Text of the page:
Wallabies have nothing to fear at Eden Park, says Poidevin

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Wallabies great Simon Poidevin says Saturday's Bledisloe Cup decider will be "one of the most intense rugby games the world has seen" at a venue he believes is nowhere near as intimidating as most people think.

The Wallabies have not won at Eden Park in 33 years and in 18 attempts, and while Poidevin expects New Zealand to make a real statement after their heavy loss in the series opener, he cannot see why the ground itself is such a discussion point.

“I don’t think there is anything at all about that ground which is intimidating,” Poidevin told the Herald. "I would have thought in my day Lansdowne Road [in Dublin] was a harder place to play because the crowd was right on top of you. The crowd aren't on top of you at Eden Park like other stadiums.

“They can use that as a great weapon to try and get into the heads of teams who arrive there. You can’t call it a legend or a myth, but the success rate at that venue against all international teams has been quite phenomenal.

“It will be a cauldron of hate at Eden Park. The Kiwi supporters will be spewing that Australia just scored the biggest score ever against an All Black team. All the pressure is on the All Blacks mentally because they know if they lose this one then there are pretty severe consequences.

“It’s a huge pressure cooker for both teams.”

David Pocock will not make his return for the Wallabies in the Bledisloe Cup this Saturday.

David Pocock will not make his return for the Wallabies in the Bledisloe Cup this Saturday. Credit:AAP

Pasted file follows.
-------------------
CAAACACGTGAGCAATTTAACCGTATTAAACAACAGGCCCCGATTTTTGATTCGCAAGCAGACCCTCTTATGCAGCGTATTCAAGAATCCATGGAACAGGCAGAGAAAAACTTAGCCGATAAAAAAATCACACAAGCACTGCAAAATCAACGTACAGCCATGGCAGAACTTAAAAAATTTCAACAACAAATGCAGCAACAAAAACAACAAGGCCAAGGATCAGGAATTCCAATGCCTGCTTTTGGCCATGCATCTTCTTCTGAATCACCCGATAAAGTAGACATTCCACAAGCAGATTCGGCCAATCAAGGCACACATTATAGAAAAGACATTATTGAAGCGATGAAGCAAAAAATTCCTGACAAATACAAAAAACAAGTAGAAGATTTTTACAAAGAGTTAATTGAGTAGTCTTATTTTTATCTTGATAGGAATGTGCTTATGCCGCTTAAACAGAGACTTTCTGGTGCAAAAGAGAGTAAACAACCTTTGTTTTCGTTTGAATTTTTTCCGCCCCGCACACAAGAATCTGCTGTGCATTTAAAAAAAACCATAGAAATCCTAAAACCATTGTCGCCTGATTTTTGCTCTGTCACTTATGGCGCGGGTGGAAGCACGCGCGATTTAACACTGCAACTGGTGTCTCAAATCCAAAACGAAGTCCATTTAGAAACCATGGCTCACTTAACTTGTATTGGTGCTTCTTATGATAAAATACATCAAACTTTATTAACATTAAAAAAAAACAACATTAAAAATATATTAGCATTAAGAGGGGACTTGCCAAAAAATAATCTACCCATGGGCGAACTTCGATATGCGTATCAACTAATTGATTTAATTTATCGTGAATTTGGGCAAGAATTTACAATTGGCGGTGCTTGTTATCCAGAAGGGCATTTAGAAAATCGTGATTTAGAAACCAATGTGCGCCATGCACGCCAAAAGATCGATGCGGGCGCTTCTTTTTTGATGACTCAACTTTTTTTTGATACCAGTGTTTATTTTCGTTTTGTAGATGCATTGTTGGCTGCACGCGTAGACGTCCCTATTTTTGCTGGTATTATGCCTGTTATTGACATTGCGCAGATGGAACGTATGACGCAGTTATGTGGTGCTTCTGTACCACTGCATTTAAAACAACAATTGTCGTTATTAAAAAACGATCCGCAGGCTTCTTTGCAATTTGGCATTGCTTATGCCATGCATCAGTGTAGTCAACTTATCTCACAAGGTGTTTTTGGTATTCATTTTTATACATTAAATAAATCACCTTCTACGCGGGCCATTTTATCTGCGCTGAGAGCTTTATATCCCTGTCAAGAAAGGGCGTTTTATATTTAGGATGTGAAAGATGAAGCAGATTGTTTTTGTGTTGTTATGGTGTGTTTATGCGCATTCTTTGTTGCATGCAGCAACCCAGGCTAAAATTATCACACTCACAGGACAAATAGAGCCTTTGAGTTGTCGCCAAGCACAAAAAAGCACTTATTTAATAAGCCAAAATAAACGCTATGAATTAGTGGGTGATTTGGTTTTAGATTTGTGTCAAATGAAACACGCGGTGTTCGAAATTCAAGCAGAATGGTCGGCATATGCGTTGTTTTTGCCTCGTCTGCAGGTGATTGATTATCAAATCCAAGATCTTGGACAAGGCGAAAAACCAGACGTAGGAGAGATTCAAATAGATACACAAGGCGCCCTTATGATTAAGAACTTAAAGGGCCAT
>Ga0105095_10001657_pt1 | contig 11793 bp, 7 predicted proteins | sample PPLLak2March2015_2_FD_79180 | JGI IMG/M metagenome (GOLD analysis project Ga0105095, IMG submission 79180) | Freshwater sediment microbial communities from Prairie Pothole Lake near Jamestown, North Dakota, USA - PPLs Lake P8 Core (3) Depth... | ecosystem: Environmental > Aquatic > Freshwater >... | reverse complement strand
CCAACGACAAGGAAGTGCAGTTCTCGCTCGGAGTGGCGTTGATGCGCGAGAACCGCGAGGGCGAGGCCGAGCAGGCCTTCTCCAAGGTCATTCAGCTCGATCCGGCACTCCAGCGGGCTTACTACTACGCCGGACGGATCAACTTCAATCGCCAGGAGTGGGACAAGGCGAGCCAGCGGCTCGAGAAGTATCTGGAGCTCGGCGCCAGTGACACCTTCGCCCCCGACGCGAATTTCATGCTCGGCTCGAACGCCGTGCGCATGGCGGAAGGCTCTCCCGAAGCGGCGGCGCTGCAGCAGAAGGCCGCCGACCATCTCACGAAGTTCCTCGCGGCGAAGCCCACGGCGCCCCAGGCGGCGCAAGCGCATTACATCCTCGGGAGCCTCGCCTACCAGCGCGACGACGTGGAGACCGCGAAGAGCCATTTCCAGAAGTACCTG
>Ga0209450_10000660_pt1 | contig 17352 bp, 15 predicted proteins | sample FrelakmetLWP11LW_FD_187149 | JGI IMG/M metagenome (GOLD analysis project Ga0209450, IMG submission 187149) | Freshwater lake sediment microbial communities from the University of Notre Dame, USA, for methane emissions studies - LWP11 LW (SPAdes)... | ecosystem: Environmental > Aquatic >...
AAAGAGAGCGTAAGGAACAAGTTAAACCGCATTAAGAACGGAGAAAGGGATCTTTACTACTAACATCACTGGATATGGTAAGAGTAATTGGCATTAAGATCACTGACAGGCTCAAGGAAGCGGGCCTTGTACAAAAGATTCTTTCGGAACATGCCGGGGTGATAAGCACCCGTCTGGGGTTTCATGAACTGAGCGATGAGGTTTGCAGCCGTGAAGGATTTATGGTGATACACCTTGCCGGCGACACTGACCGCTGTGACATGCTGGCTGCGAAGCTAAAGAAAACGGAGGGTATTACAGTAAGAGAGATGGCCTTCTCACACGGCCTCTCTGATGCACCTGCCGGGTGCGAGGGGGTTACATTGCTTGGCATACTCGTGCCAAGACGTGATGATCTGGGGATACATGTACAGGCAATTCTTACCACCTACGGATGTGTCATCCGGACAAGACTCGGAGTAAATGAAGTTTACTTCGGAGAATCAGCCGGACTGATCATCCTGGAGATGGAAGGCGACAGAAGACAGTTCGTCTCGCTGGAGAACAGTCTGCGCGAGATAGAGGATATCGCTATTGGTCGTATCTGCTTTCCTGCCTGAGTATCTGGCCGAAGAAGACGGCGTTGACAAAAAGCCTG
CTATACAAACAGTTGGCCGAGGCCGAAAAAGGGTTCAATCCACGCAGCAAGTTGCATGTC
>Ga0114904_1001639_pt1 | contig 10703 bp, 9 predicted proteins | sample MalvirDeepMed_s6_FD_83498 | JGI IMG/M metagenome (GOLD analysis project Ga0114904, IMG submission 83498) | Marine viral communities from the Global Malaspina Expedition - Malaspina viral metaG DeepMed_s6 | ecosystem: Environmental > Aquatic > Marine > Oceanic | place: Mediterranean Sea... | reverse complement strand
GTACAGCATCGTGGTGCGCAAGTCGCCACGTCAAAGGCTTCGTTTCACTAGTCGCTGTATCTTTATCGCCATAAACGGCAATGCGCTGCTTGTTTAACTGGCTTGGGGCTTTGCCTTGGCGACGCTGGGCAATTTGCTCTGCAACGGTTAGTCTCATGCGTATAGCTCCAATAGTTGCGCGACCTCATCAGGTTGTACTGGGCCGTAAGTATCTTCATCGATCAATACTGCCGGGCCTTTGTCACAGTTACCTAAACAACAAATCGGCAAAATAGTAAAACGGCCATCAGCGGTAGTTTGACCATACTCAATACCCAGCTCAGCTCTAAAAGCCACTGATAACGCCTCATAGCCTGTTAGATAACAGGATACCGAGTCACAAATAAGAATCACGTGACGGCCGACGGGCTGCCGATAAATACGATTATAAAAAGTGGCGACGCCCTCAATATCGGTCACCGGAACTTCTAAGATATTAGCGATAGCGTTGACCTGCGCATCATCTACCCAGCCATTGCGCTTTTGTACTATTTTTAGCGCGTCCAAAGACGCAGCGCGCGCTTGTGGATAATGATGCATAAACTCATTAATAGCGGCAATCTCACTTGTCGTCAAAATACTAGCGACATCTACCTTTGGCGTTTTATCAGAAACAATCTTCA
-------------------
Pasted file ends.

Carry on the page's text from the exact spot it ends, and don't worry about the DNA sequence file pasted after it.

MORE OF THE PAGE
Australia’s 47-26 victory over New Zealand at Optus Stadium was the biggest score chalked up by a side against the All Blacks in 116 years of Test rugby, and a win in Auckland will see the men in gold lift the Bledisloe Cup for the first time since 2002.

Michael Cheika will reveal his side on Thursday and the Herald understands David Pocock's name won't be on the team sheet. The champion back-rower is still not 100 per cent right from the calf injury that has sidelined him since March.

With history beckoning, many long-suffering Wallabies fans were hoping Pocock would play, given his prowess over the ball and match-winning capabilities.

Before news filtered through Pocock would not feature, Poidevin, who was part of the last Wallabies side to win at Eden Park in 1986, said it was not worth risking him.

“He hasn’t played in a long while and you don’t go into what will be one of the most intense rugby games the world has seen [underdone]," Poidevin said. "It’ll be a high-paced game and you can do all the physical preparation in the world but match fitness is so much more superior to training fitness.”

Poidevin also said he was surprised the All Blacks had pointed the finger at Australia for performing neck rolls on them given he felt it was the All Blacks themselves who targeted Pocock this time last year.

The All Blacks have accused the Wallabies this week of performing illegal neck rolls during the match in Perth.

Poidevin said he couldn’t see anything of the sort and put the blame back on New Zealand, who he believed were up to no good last year when Pocock was getting stuck into breakdowns.

“There was nothing more visible than what happened to David Pocock over that [Bledisloe] series last year,” Poidevin said. “I thought it was an interesting card they pulled out. They were targeting him.

“There’s no doubt the World Cup will be won or lost on yellow cards, so teams have to be very disciplined and accurate. There will be huge vigilance on what goes on in that game on Saturday.”

Poidevin did not expect Australia to make many changes to a winning side but word from the other side of the ditch is the All Blacks are planning on significantly tweaking their starting XV.

Before the Perth Test, Cheika wanted his players to go harder than they ever have before and Poidevin has stressed Australia's forwards in particular will need to go “ballistic” in order to once again dominate the All Blacks at the breakdown.

“To win the Bledisloe back it will require a monumental effort physically and mentally,” Poidevin said. “We have to be 100 per cent to win at Eden Park. It’s up to us to accept it and say, 'right, we’re going to go harder'. They have to go harder.

“You’ve got to have eight forwards going absolutely ballistic at the breakdown to beat the All Blacks.

“The ABs take defeat badly and take defeat by Australia even worse than most nations. They’ve been humiliated in their view and they’re out to make a statement.”